Fidel Castro, Like Steven Seagal, Was Hard to Kill

Fidel Castro finally died. He turned ninety-years-old in August, and stepped down as Cuba’s leader eight years ago. News reports use these two pieces of information—his advanced age and his absence of power—to conclude that he died a natural death.

And they’re probably right. Photos from his 90th birthday celebration show an old guy who looks more like a retired insurance salesmen whose best shuffleboard days are behind him, than a hardcore communist who spent most of his life wearing military fatigues.

However, that doesn’t prove anything to me. I believe that Castro died a natural death for one reason, and one reason only: that dude wasn’t going to die before he was ready to die.

I’ve long joked about Castro employing a food taster since there had been so many attempts on his life, but I had no idea the extent to which this guy avoided pushing up daisies.

Castro’s old counterintelligence expert, whose main job was protecting Castro, estimated that the CIA devised 638 assassination schemes and attempts. 638! That works out to one attempt to kill him every 28 days for the entire 49 years of his time in power. And yet he survived!

The CIA tried to kill him by poisoning his cigars, his milkshakes, and his food. They planned to somehow infect his wet suit, give him an exploding cigar, and blow him up while he visited Hemingway’s museum in Cuba.

I don’t care what Steven Seagal thinks, Fidel Castro should have been the star of Hard to Kill.

I’m not sure what it says about the competence of the CIA that they had so many opportunities and couldn’t pull it off, but it ascribes an air of invincibility to Castro that only helped to fuel his legend. The imperialistic Americans tried to bring him down, but they couldn’t.

Quite coincidental that just before I read of Castro’s death I read that Steven Seagal had become a citizen of Russia. Vladimir Putin signed Seagal’s passport and handed it to him.

Seagal no longer looks like the pony-tailed badass (wait, that’s an oxymoron) he was in those early nineties films. Instead, he’s sort of a caricature of an action hero.

But it makes sense that he’d be buddy-buddy with Putin, who’s sort of a caricature of a president. Seagal is the type of guy who looks at that picture of Putin riding a horse shirtless, and thinks, “Wow, that guy’s awesome.” Putin and Seagal both represent the type of super-macho men who struggle with mental health, as reported by the American Psychological Association.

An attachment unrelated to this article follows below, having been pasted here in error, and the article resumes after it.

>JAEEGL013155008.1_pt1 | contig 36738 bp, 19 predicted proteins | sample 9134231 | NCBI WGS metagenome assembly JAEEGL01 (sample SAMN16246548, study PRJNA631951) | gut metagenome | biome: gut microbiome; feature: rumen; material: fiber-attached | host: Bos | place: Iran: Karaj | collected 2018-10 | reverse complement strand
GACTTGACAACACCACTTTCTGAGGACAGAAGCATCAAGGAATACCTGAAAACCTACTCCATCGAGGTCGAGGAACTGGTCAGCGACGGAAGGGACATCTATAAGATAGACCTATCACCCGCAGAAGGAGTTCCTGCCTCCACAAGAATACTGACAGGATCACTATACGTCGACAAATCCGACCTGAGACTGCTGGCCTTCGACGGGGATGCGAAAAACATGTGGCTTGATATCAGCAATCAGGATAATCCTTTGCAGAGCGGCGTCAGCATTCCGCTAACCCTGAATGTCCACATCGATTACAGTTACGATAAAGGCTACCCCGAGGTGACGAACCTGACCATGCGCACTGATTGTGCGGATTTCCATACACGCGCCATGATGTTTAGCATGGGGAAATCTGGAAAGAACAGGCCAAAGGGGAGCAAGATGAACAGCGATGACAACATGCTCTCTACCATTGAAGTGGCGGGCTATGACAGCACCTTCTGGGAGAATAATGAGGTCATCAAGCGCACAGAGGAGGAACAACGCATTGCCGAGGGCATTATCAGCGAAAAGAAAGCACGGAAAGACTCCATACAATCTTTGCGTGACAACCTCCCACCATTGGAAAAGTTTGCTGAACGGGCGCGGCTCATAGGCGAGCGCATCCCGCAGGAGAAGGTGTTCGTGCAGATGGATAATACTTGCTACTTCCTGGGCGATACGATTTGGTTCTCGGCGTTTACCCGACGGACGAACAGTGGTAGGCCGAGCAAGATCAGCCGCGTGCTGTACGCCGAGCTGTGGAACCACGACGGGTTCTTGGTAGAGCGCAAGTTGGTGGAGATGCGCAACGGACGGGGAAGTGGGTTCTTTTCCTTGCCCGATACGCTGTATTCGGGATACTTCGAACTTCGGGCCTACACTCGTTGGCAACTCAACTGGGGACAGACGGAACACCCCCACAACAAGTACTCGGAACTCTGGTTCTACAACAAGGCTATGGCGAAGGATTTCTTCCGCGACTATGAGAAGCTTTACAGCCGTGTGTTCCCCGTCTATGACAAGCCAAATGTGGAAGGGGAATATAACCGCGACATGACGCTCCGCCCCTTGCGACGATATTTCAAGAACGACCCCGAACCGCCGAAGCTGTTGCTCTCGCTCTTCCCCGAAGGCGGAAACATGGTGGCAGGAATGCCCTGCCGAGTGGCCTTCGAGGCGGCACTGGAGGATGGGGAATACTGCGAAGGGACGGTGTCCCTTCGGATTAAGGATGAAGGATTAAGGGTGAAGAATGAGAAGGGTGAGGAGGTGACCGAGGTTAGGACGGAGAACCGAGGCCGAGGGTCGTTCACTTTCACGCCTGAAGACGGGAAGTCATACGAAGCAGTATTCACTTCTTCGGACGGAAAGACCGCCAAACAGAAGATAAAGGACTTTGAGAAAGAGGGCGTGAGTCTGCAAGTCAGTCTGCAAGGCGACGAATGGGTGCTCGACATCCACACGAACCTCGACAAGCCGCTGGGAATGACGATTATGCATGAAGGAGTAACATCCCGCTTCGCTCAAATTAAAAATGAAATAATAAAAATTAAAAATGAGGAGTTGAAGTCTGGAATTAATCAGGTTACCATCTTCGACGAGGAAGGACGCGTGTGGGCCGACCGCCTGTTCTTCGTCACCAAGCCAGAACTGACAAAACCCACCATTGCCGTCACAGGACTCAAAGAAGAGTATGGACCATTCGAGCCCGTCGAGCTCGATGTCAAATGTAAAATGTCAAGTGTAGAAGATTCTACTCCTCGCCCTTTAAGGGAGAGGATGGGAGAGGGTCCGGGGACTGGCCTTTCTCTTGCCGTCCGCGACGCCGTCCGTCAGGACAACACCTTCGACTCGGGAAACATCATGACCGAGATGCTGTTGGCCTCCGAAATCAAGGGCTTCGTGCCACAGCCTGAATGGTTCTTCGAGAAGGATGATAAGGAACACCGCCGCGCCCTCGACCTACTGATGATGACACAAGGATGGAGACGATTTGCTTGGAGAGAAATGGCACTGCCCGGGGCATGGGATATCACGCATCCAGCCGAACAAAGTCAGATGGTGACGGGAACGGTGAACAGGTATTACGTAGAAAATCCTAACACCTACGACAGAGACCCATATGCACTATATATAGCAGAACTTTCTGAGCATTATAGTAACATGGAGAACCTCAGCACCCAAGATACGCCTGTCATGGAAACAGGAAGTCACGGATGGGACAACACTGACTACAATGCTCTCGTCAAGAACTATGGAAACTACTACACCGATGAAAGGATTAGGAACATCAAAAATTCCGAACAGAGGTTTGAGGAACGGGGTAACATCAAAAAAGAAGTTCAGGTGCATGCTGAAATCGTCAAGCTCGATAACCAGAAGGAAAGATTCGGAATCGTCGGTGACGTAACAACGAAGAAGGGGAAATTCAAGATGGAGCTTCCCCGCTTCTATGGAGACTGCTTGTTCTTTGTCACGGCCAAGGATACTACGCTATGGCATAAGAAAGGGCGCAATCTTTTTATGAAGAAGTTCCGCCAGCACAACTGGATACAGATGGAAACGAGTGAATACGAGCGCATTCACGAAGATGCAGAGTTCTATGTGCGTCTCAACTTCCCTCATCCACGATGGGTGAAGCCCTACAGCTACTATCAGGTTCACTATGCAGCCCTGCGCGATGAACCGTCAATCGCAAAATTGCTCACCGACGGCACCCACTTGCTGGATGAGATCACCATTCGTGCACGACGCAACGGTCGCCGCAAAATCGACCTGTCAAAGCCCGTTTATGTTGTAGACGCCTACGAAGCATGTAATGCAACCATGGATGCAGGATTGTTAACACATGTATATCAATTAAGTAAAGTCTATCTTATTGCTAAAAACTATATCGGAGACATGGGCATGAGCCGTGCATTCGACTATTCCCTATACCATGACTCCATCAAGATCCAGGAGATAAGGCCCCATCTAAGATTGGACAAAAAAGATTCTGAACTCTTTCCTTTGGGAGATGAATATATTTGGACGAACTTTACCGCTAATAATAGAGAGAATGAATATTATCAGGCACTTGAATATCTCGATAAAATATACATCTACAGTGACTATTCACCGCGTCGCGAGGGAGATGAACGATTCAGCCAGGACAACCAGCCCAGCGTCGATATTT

Putin’s remarks after signing Seagal’s passport makes me wonder if delusion is one of the effects of this phenomenon. Putin said that he wanted to “express hope that this (granting Seagal’s Russian citizenship) is another small gesture of gradual normalization of the relations between” Russia and the United States.

What?

Putin thinks that granting some former B-list Hollywood star Russian citizenship is going to ingratiate his country with the U.S.? Does he think our president is some celebrity-obsessed, entertainment-focused, trigger happy, intellectual lightweight cowboy? Oh, wait, that’s exactly who it's going to be, isn’t it?

Maybe Putin’s on to something.

But still, I hope Putin doesn’t think that Hollywood Hard to Kill is the same as Havana Hard to Kill. Castro’s close relations with the Soviet Union angered the United States and caused all sorts of problems. Seagal’s close relations with Russia will probably be embraced all around the U.S. Take him, please. And if you can find Jean-Claude Van Damme, you can have him, too!

Come to think of it, the U.S. should have employed Seagal to assassinate Castro. I found no fewer than 38 films in which Seagal is carrying a gun in the film’s poster. That seems like a lot of firepower for someone who’s supposedly a martial arts expert, but maybe he picked up some sniper skills to employ on Fidel.

Whatever. It’s all a moot point now. Castro’s dead, and Seagal’s a Russian citizen. One of them starred in a film called Hard to Kill. One of them lived it.

But perhaps more of Seagal’s film titles will become relevant in the coming years. We have a president who thinks he’s Above the Law. He’s appointing a cabinet that makes us feel like we’re Under Siege. And the concept of a progressive America seems Marked for Death.

But at least we don’t have to worry about exploding cigars.

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